Local election board absolves Democrats

November 19, 2004|LIZ MAPLES

Democrats kept their pot luck and politics out of the Millennium Park polling place until after it closed, and did nothing wrong, the Boyle County Board of Elections said Thursday.

The three-member board decided there was no wrongdoing and no further action would be taken.

Boyle Republican Party Chairman Tom McClain filed a complaint about the potluck dinner that was held on election day for U.S. 6th District Rep. Ben Chandler, D-Versailles.

McClain wrote that even though the event was scheduled for 30 minutes after polls closed voters could still be in line to vote, and so the polls might not be able to close until 6:30 or 7 p.m. McClain felt the dinner amounted to electioneering near a polling place, which is illegal.

That day, County Clerk Denise Curtsinger and a representative from the state Attorney General's Office went to the center and made sure that no one headed to the pot luck dinner came close to voters. Curtsinger said if they had food she sent them around the back of the building.


At the time, McClain said that he had received no response from Curtsinger about the complaint.

She said Thursday that she didn't get the letter until late Monday, before the election, and that if it had been sent earlier she would have been able to respond sooner. The complaint had been turned over to the state Board of Elections.

The Democratic Party representative on the local board, Jack Carey, said he also was at the center with Judge-Executive Tony Wilder to make sure that no one disturbed voters.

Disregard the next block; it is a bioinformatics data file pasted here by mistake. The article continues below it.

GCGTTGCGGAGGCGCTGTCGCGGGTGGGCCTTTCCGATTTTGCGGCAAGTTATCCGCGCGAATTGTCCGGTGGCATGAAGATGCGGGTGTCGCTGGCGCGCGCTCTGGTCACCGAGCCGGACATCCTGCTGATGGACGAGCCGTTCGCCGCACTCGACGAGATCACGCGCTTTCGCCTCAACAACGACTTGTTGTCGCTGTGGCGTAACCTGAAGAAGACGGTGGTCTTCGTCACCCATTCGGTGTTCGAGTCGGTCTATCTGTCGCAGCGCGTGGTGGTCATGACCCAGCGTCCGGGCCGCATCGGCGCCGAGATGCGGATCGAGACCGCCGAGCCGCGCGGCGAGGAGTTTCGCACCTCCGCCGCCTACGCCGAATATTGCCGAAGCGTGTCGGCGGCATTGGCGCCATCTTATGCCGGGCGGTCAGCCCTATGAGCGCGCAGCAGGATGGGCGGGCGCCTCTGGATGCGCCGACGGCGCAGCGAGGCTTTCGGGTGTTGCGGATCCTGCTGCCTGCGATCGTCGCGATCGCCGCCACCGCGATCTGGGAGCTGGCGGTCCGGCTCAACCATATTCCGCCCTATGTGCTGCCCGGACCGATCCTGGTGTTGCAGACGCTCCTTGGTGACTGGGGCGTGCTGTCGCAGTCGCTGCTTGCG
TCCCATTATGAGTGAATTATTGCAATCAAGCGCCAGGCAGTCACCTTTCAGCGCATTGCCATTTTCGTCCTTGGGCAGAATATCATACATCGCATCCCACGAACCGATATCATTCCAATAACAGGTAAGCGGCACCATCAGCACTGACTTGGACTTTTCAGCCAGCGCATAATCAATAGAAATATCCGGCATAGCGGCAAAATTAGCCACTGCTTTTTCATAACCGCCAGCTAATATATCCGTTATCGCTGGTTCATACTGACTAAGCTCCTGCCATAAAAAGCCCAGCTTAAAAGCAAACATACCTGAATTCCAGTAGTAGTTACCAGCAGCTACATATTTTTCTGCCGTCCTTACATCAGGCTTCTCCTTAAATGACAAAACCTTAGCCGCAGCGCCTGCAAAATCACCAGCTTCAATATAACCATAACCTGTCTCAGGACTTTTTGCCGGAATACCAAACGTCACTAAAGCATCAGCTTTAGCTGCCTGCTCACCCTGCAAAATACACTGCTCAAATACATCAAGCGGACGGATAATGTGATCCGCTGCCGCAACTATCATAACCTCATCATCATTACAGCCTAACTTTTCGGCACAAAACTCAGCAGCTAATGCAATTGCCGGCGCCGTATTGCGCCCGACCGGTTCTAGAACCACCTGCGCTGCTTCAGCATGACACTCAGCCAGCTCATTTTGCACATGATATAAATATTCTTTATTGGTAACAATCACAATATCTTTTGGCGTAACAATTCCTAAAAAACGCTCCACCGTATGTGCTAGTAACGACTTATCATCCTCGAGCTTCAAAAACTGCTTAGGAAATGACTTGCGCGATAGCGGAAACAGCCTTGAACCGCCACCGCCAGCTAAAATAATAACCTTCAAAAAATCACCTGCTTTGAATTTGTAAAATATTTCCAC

In the 20 minutes before the polls closed, three people came to vote.

Curtsinger said she was afraid there would be a line, but, luckily, there was not.

The Republican member of the local BOE, Alberta Wood, said that she didn't think that there was any wrongdoing, but that the Democrats could have picked another place.

Curtsinger, who is a Democrat, said she went to the local party and asked them why they had chosen a polling place. She said, in her opinion, someone should have called the state party and told them the life center was a polling place and that they should have found a different location. "When it comes to elections, party means nothing to me," she said.

Another complaint dismissed

Thursday, the local BOE also dismissed another complaint filed on election day. It involved a precinct officer reading, verbatim, the marriage amendment to a voter who said she couldn't read it. Another voter believed the precinct officer was explaining the amendment.

The law allows precinct officers to read the ballot to voters, but nothing else. All of the parties involved were interviewed by members of the local BOE, and the Democrats and Republicans agreed that there was no wrongdoing.

Curtsinger refused to give the location of the report, precinct officer names or the complainant's name, or to hand over the public record which contains them.

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